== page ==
The future state will be arbitrary only in so far as it is the expression of the collected, united force of its citizens. They will really make its laws, not have them made for them by capital or privileged interests; they will enforce them impartially, and it is devoutly to be hoped the external force of such peoples will be conventionized in such a way with other peoples that armies and navies will practically cease to exist. The basis of such hope is in the League of Nations, for then we shall have a world-state which shall make international law or convention subject to law and enforcement. Once the fear of invasion of a country is overcome and once the principles of nationality can be established and put into operation, there will be no reason for the existence of armies and navies.

The beneficences subsumed under the name liberty that must flow from the sacrifices that we have made for the welfare of the people must assure their health, contribute to their happiness, and promote their efficiency. Disease must be prevented, not by personal effort as on the part of physicians who do it for gain or fame, but by the state, which shall devote adequate sums for research, investigation, propaganda, and enforcement of the principles of sanitation. It shall likewise devote adequate sums for the education of all the people and thrust such education upon them in order that they may make use, not only for themselves but for the state, of the talents with which they have been endowed, so that liberty and personal initiative may be made running mates, and no closely knit organization as the church shall be permitted to stand in the way of such education. It shall permit them to worship God as they, educated, see fit and proper, and it shall not attempt, or tolerate the attempt of others, to thrust a religion founded in authority upon them, non-conformation to which is followed by punishment, often in condign form, such as social ostracism, refusal of the ministration of paid priests, refusal of burial in consecrated grounds, or threat of punishment. It shall not enforce upon them a conduct at variance with the laws of nature in sex relations; therefore, it shall solve the marriage and population questions, or at least make an attempt to do so. It shall give the same freedom to woman as it does to man and not have one written or unwritten law for the former and another for the latter. It shall replace our present economic system by a better one; in other words, money must be given a new valuation.

When everything has been said, the state is the thing. What constitutes a state or a nation? We know what has constituted it in the past, but when we read history we realize that it has never been stable, always has been in transformation. Some have been more stable than others—England more than Italy, France more than Austria, the United States more than France. When a nation does not change it is dead like Spain, strangled by the parasite, arbitrary authority, the church.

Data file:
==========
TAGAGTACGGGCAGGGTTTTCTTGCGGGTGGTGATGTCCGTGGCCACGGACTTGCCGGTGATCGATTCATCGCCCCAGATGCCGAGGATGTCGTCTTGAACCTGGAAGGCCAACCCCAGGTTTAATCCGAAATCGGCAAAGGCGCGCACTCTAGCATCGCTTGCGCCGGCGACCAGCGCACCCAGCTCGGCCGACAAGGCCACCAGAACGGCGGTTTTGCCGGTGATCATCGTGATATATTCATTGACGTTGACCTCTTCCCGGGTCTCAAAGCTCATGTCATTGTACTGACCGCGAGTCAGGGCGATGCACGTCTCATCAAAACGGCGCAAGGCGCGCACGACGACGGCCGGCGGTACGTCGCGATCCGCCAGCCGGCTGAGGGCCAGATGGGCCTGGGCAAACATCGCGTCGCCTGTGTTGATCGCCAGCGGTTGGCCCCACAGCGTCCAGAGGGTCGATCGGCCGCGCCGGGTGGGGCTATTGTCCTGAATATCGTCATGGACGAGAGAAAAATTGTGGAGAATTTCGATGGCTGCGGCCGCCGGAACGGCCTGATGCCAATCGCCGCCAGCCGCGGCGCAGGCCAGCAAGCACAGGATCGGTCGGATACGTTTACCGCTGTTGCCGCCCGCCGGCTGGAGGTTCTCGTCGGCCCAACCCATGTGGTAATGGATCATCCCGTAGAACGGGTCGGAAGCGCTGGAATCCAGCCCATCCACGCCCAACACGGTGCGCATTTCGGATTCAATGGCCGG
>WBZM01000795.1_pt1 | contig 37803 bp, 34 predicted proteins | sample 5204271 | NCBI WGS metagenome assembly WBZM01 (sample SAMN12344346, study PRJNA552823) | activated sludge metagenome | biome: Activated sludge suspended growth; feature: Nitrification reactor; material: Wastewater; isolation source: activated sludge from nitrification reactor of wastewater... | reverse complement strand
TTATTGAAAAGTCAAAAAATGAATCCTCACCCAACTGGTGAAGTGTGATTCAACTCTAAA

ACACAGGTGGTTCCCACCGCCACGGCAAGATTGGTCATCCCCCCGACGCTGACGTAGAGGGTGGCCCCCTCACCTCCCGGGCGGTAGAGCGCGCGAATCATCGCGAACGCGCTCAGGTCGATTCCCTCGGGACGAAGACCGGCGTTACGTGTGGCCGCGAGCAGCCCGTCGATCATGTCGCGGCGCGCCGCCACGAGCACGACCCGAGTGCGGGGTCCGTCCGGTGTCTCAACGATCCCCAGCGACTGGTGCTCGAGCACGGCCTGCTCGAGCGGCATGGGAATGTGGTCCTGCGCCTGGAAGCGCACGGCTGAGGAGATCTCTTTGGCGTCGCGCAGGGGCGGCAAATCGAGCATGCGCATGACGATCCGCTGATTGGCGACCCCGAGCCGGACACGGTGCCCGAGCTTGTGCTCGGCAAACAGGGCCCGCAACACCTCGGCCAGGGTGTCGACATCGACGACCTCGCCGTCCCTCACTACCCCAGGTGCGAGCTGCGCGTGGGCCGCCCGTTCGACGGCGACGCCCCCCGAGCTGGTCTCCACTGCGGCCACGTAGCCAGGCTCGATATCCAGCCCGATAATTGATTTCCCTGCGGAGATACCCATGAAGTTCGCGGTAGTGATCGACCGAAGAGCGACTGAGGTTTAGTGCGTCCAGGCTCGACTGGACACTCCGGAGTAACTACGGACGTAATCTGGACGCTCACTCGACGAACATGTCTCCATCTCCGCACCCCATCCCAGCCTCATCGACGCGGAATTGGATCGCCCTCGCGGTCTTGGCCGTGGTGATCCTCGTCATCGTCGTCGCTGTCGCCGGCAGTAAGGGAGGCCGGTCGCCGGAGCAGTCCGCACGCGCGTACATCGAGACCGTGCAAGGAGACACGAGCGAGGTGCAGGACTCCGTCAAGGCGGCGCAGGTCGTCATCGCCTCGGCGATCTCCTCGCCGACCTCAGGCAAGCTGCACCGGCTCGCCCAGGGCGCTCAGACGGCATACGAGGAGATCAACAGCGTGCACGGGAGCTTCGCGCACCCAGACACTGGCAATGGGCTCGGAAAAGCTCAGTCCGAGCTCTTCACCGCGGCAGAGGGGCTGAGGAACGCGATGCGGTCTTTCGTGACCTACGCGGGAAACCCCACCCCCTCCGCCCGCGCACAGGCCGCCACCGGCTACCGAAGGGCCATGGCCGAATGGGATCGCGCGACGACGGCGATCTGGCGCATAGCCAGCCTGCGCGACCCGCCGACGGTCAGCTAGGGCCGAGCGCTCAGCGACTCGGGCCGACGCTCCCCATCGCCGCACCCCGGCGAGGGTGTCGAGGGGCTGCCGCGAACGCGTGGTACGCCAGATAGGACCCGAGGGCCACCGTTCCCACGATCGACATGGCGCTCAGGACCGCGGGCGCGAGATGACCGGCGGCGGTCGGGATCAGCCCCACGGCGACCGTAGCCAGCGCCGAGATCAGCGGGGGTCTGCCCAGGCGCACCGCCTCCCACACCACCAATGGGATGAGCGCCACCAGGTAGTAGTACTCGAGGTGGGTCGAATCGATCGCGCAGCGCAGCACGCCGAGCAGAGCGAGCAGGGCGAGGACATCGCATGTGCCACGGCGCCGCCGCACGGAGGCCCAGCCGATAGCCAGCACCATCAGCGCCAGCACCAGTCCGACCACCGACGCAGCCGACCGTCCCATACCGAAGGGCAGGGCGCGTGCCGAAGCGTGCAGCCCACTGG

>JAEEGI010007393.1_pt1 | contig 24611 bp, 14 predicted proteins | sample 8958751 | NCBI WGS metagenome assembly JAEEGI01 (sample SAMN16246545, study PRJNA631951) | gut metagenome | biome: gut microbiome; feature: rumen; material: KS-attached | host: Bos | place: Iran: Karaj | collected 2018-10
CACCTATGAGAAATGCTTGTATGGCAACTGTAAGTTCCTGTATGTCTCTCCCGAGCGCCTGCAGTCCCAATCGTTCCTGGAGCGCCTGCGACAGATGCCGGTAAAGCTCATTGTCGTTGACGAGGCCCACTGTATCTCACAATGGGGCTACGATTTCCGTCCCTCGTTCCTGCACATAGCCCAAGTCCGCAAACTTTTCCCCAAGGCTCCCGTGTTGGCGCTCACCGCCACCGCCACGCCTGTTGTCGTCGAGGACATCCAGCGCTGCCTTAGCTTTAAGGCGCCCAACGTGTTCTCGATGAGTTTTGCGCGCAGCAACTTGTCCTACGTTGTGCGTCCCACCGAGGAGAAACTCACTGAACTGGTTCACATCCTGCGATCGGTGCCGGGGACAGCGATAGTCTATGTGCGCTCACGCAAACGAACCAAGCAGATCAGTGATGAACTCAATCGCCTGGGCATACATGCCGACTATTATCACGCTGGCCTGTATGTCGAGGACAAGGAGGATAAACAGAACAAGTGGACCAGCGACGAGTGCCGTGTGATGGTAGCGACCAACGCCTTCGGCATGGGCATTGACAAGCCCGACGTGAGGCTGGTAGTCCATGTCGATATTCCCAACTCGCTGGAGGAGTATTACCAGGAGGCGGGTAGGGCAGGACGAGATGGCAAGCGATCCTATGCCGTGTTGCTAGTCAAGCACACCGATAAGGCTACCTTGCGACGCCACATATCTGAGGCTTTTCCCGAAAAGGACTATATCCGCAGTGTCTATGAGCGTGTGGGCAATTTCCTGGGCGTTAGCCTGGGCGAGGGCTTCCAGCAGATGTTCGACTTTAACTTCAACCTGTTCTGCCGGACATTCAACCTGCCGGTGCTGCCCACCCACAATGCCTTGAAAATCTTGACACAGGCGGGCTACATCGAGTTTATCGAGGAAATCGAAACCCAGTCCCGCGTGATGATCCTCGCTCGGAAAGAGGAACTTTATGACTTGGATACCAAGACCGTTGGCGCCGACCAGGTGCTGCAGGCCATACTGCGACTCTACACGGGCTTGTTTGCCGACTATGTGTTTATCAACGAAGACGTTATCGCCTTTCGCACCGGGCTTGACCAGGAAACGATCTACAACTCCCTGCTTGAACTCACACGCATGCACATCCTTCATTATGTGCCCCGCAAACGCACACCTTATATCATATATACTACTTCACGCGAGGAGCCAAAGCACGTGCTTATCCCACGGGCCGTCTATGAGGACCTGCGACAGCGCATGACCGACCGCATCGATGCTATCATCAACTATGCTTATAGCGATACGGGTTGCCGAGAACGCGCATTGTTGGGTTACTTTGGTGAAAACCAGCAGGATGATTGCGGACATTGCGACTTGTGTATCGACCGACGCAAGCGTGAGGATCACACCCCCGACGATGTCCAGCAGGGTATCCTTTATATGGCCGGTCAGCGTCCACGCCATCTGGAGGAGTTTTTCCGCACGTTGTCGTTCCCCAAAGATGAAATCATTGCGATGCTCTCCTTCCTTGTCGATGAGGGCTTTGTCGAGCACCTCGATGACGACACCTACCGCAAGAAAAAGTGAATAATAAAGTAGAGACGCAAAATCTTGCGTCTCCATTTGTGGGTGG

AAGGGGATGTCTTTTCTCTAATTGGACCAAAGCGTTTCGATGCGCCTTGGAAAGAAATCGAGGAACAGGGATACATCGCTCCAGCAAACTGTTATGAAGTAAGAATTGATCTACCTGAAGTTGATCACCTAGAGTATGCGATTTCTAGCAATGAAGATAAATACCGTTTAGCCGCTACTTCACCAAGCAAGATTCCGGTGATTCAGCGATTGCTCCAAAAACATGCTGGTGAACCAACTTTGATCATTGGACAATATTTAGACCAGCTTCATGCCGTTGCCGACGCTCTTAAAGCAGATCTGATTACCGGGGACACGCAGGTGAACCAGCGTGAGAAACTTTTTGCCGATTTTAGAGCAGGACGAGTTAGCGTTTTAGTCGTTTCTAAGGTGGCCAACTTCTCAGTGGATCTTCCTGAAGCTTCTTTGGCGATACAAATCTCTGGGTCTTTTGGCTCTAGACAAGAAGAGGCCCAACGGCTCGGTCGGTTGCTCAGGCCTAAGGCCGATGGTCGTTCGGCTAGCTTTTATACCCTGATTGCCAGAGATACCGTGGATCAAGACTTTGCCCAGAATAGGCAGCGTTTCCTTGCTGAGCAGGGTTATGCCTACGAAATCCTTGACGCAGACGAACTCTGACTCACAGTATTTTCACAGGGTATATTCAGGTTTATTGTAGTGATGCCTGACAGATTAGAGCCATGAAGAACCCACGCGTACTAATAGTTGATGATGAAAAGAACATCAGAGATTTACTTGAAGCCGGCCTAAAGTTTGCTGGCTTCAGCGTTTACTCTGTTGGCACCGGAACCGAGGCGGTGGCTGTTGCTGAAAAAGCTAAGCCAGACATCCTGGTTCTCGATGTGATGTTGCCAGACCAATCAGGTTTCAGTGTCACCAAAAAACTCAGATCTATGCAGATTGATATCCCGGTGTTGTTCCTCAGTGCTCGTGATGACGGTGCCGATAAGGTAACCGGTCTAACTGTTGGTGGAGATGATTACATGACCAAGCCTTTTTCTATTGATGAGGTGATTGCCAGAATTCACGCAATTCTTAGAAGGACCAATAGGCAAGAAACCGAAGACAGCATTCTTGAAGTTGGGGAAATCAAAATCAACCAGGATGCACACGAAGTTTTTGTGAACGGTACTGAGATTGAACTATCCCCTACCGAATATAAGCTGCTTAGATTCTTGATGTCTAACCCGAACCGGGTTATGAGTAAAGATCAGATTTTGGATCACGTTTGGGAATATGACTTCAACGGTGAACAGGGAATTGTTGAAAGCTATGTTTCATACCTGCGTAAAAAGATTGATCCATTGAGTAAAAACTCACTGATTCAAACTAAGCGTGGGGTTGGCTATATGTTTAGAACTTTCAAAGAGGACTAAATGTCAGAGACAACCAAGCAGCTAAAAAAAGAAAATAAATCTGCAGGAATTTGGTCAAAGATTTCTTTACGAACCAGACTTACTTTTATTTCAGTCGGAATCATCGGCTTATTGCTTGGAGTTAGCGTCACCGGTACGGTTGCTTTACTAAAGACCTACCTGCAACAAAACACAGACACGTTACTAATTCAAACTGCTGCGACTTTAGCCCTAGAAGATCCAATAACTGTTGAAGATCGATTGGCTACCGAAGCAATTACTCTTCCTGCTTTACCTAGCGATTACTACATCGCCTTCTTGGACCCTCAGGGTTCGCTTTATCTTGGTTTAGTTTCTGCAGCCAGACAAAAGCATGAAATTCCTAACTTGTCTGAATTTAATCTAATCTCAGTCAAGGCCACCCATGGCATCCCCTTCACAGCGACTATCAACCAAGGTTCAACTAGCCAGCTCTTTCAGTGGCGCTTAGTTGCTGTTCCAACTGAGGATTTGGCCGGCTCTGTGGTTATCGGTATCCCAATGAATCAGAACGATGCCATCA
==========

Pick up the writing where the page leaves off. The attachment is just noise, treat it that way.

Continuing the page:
A new order of state-formation is about to be instituted—that of nationalism. Comparatively few people appreciate what is meant by nationalism. Until the wide-spread discussion of the aspirations of the Czecho-Slovaks in America, I doubt whether any one, except students of history and statesmen, gave any attention to it whatsoever. And yet, despite this, no one has elaborated the fundamental facts of nationality as clearly as has President Wilson. Nearly a third of all the peoples of Europe have been obliged to submit to governments to which they were antipathic by birth, sympathy, or tradition. In other words, Italians living beyond a certain arbitrary geographic line have been obliged to subscribe to the laws of Austria; French living beyond a certain geographic line have been obliged to subscribe to the laws of Germany; Slavs to those of Hungary. Patriotism, that indefinable quality made up of primitive instincts, intellectual convictions, and religious feeling, which is supposed to be the greatest of all the virtues, has been an artifice for a third of all the peoples of the European continent. If they were really patriotic, their hearts and minds were with their mother countries, and therefore their conduct toward the ruler to which they bowed the knee must have been that of the hypocrite. One of the things on which all the Allied nations are agreed is that in the remaking of the map of Europe every man shall be free to elect his nationality and that no one shall be coerced to be a citizen of another nation. He may elect to be a citizen of another nation, but that is his concern.